Karl-Anthony Towns donates $100K for Mayo Clinic coronavirus testing

The Wolves' star player hopes more testing will help contain the outbreak.
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Karl-Anthony Towns

Timberwolves star player Karl-Anthony Towns has donated $100,000 to help with the Mayo Clinic's novel coronavirus testing response. 

This past week, Mayo Clinic developed its own test for COVID-19, creating the functional test in three weeks when a normal test takes an average of six months to develop. The testing capabilities have helped boost Minnesota's limited number of tests available to the public amid the epidemic. 

"Mayo Clinic has begun rolling out a test to detect the virus that causes COVID-19. My hope is that we can fight this virus quicker and more efficiently by increasing the testing capabilities and availability and Mayo Clinic’s overall COVID-19 response," Towns announced Sunday evening. 

"This is why I will be donating $100K to support these efforts. Thank you to the Mayo Clinic workers and all healthcare workers who are working around the clock to treat us. You are our heroes.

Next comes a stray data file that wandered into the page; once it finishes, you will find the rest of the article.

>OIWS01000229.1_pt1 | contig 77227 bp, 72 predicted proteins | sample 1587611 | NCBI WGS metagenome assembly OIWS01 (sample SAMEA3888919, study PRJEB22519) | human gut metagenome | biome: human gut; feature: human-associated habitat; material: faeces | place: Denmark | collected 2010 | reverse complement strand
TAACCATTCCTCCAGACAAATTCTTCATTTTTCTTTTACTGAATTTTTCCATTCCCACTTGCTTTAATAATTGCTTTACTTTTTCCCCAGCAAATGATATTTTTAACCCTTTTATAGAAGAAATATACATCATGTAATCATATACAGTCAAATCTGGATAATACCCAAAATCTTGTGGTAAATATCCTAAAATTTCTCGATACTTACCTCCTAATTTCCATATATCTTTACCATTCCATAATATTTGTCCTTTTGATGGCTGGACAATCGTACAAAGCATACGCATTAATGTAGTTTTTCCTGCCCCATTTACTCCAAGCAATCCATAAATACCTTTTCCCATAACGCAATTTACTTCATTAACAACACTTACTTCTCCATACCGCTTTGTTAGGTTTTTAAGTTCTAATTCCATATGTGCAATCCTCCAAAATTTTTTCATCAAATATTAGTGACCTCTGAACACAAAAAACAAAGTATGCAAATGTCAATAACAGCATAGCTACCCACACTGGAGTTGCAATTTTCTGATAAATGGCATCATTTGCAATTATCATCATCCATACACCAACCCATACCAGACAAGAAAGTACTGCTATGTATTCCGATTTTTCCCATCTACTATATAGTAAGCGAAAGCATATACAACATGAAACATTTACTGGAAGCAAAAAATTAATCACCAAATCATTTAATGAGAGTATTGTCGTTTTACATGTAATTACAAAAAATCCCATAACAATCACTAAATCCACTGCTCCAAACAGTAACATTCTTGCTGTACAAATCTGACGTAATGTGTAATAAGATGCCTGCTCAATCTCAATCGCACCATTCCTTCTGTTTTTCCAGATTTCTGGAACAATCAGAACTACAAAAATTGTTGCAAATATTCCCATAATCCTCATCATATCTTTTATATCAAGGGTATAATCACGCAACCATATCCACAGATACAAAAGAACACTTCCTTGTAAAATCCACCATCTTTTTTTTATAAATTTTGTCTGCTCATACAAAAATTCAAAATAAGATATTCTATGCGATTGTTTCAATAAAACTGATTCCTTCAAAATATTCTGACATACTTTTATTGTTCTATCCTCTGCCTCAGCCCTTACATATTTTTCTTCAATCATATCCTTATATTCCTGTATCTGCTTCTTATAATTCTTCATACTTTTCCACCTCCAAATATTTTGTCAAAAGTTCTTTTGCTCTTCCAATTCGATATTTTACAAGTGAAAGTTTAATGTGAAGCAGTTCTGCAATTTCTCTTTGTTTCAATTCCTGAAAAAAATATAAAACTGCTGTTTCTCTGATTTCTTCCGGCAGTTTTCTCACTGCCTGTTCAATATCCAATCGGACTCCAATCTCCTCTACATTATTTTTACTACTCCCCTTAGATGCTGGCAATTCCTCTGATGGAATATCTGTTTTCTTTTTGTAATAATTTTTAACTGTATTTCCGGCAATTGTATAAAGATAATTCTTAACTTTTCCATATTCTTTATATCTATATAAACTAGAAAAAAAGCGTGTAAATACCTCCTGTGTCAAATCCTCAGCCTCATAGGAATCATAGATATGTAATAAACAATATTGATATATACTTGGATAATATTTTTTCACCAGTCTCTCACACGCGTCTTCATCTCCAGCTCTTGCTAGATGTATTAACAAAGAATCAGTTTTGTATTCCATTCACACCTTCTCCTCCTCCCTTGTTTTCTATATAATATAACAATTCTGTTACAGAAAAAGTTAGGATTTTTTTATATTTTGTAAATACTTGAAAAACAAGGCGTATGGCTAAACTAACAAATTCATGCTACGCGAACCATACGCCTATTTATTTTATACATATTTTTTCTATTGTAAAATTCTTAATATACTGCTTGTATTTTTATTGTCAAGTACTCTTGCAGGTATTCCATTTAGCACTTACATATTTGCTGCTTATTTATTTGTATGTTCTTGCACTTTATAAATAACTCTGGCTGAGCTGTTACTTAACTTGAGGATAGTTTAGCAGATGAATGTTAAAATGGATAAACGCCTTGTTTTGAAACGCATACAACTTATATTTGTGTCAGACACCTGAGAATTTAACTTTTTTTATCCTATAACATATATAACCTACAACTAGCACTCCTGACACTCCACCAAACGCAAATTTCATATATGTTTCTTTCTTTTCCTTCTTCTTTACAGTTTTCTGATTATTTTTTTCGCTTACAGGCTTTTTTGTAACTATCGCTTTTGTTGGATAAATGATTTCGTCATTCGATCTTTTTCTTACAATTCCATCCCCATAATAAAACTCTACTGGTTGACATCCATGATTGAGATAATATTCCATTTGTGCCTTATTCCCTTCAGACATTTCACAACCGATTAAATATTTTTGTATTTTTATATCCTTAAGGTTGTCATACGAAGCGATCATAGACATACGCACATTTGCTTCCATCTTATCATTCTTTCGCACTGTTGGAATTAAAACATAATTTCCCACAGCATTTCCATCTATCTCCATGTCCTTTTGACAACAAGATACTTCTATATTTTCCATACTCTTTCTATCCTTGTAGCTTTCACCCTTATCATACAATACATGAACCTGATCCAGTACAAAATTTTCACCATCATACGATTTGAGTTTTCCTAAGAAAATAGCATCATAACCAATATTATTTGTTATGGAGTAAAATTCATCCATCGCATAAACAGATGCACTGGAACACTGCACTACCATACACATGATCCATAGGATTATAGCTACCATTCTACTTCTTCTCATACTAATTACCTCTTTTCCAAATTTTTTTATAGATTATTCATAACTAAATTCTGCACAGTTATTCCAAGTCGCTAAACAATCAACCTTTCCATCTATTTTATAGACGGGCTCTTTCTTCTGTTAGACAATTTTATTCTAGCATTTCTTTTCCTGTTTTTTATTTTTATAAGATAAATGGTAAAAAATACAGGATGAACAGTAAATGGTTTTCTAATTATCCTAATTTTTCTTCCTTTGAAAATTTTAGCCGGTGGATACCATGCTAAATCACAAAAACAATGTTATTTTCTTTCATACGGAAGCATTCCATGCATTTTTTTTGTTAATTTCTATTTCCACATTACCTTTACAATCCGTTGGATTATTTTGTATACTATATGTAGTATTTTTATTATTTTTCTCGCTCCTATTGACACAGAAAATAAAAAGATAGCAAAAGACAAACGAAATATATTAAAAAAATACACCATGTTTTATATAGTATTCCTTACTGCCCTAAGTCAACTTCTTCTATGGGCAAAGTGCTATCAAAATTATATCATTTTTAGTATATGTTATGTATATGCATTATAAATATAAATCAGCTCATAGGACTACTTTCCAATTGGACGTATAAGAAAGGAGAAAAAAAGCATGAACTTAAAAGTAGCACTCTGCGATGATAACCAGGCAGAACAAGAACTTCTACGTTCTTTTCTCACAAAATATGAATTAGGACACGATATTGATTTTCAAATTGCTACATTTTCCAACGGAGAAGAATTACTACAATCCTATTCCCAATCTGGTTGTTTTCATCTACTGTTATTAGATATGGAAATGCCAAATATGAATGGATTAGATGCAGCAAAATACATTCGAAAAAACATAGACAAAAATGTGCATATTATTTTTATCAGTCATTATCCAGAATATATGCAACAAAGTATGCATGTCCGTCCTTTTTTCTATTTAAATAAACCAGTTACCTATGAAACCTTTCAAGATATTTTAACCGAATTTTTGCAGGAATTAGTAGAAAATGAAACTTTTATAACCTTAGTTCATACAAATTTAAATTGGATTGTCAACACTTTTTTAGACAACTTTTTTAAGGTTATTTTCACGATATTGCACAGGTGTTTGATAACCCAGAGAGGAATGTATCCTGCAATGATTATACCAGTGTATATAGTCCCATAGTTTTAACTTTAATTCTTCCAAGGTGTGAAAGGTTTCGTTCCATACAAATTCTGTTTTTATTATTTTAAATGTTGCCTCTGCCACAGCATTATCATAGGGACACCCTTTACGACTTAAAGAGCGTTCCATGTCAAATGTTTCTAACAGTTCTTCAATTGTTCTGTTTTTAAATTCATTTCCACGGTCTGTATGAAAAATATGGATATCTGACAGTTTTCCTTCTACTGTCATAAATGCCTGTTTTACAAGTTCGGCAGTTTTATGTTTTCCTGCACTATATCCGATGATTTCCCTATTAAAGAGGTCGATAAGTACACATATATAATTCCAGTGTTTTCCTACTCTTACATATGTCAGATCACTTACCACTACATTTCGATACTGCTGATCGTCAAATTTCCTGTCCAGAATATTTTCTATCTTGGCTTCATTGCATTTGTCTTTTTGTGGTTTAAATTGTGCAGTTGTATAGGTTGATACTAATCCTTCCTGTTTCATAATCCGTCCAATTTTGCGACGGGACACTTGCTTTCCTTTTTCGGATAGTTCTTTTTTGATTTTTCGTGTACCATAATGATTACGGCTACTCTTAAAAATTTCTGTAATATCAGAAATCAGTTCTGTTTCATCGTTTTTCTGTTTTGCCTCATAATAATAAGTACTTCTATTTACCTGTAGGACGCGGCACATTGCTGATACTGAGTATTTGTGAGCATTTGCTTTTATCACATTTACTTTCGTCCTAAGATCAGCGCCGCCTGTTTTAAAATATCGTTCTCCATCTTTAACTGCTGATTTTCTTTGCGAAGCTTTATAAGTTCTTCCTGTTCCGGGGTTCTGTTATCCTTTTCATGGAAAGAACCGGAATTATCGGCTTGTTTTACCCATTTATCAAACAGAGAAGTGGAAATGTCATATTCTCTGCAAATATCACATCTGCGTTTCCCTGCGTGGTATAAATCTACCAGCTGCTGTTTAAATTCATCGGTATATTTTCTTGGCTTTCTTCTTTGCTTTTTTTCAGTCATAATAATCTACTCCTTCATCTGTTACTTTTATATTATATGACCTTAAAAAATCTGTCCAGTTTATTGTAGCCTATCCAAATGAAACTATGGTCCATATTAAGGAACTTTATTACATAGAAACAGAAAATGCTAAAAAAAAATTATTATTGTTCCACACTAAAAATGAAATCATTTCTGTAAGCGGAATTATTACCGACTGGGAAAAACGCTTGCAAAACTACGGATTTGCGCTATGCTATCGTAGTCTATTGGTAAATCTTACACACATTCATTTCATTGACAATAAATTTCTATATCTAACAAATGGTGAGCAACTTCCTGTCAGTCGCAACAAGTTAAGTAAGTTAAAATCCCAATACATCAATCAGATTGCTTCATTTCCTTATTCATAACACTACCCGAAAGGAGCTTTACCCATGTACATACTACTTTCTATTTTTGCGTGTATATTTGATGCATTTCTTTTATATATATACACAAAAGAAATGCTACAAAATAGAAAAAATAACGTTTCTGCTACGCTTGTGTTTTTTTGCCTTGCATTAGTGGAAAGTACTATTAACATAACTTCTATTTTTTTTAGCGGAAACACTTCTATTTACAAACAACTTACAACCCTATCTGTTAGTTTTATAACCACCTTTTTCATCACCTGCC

"We’re all in this together, let’s protect ourselves and the community around us."

As of Sunday, two tests conducted by Mayo Clinic count towards the 35 confirmed COVID-19 cases in Minnesota. The Minnesota Department of Health, however, is not counting the negatives tests from Mayo Clinic in its total number of patients tested, which as of Sunday's data was at 1,422. 

“Our team has been working around the clock for the past month to develop a test for COVID-19,” said Dr. William Morice II, chair of the Department of Laboratory Medicine and Pathology at Mayo Clinic. “We are blown away by Karl’s gesture to help us fast-track offering testing to more patients across Minnesota and the nation.”

Towns' donation is expected to help Mayo Clinic move from 200 tests per day to more than 1,000 each day, with that capability possible in the coming weeks. \

There are likely "many more" than 35 people with coronavirus in Minnesota, according to Khris Ehresmann, infectious disease director with the department of health, who confirmed Sunday that community transmission has been confirmed in three COVID-19 patients. 

Community transmission means those three patients did not travel out of the state and do not know who they contracted the virus from. The three patients are from Hennepin, Ramsey and Dakota counties. 

On Sunday evening, the Centers for Disease Control and Prevention unveiled new guidance to the American public, "strongly recommending" that there be no gatherings of more than 50 people for at least the next eight weeks. 

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